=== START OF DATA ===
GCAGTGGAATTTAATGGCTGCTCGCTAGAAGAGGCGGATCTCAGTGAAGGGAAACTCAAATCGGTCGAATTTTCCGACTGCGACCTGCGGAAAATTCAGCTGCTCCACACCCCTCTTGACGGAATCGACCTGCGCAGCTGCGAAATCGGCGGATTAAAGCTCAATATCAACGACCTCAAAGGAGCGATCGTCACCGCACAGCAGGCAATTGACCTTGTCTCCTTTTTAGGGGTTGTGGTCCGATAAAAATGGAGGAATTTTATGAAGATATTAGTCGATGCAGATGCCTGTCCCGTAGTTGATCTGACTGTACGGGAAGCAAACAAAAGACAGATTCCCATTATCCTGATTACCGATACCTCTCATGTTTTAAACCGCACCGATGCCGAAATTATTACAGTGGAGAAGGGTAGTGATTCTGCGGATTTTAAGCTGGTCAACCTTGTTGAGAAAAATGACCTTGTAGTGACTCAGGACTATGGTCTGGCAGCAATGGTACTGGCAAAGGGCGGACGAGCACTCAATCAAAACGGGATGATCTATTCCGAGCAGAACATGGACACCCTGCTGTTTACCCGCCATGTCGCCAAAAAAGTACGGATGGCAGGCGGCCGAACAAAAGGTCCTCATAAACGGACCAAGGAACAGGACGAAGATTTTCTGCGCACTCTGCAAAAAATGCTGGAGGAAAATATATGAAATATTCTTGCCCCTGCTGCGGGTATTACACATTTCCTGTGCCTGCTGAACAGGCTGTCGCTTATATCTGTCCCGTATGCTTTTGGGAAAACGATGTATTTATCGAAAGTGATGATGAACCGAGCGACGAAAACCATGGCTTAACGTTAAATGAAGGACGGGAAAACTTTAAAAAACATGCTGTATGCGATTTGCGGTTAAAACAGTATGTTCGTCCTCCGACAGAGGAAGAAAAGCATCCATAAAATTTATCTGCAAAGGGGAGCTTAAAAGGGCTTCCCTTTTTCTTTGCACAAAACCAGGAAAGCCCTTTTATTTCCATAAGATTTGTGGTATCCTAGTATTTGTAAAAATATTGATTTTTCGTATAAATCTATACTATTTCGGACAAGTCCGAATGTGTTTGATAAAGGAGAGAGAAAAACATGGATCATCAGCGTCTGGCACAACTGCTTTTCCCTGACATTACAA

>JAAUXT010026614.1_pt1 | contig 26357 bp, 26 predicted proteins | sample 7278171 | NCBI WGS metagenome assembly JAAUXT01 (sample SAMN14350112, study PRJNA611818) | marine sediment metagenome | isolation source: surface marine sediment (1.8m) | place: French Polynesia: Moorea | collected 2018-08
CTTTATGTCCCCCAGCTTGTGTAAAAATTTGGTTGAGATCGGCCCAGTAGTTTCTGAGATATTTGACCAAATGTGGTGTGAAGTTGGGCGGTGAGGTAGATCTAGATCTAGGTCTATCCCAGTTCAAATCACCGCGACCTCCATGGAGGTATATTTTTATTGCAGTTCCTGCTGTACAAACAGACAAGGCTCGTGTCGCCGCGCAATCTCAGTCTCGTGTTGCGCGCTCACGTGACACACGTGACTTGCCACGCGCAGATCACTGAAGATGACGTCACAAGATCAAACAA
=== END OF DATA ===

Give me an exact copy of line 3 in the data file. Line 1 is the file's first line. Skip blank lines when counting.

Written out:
CTTTATGTCCCCCAGCTTGTGTAAAAATTTGGTTGAGATCGGCCCAGTAGTTTCTGAGATATTTGACCAAATGTGGTGTGAAGTTGGGCGGTGAGGTAGATCTAGATCTAGGTCTATCCCAGTTCAAATCACCGCGACCTCCATGGAGGTATATTTTTATTGCAGTTCCTGCTGTACAAACAGACAAGGCTCGTGTCGCCGCGCAATCTCAGTCTCGTGTTGCGCGCTCACGTGACACACGTGACTTGCCACGCGCAGATCACTGAAGATGACGTCACAAGATCAAACAA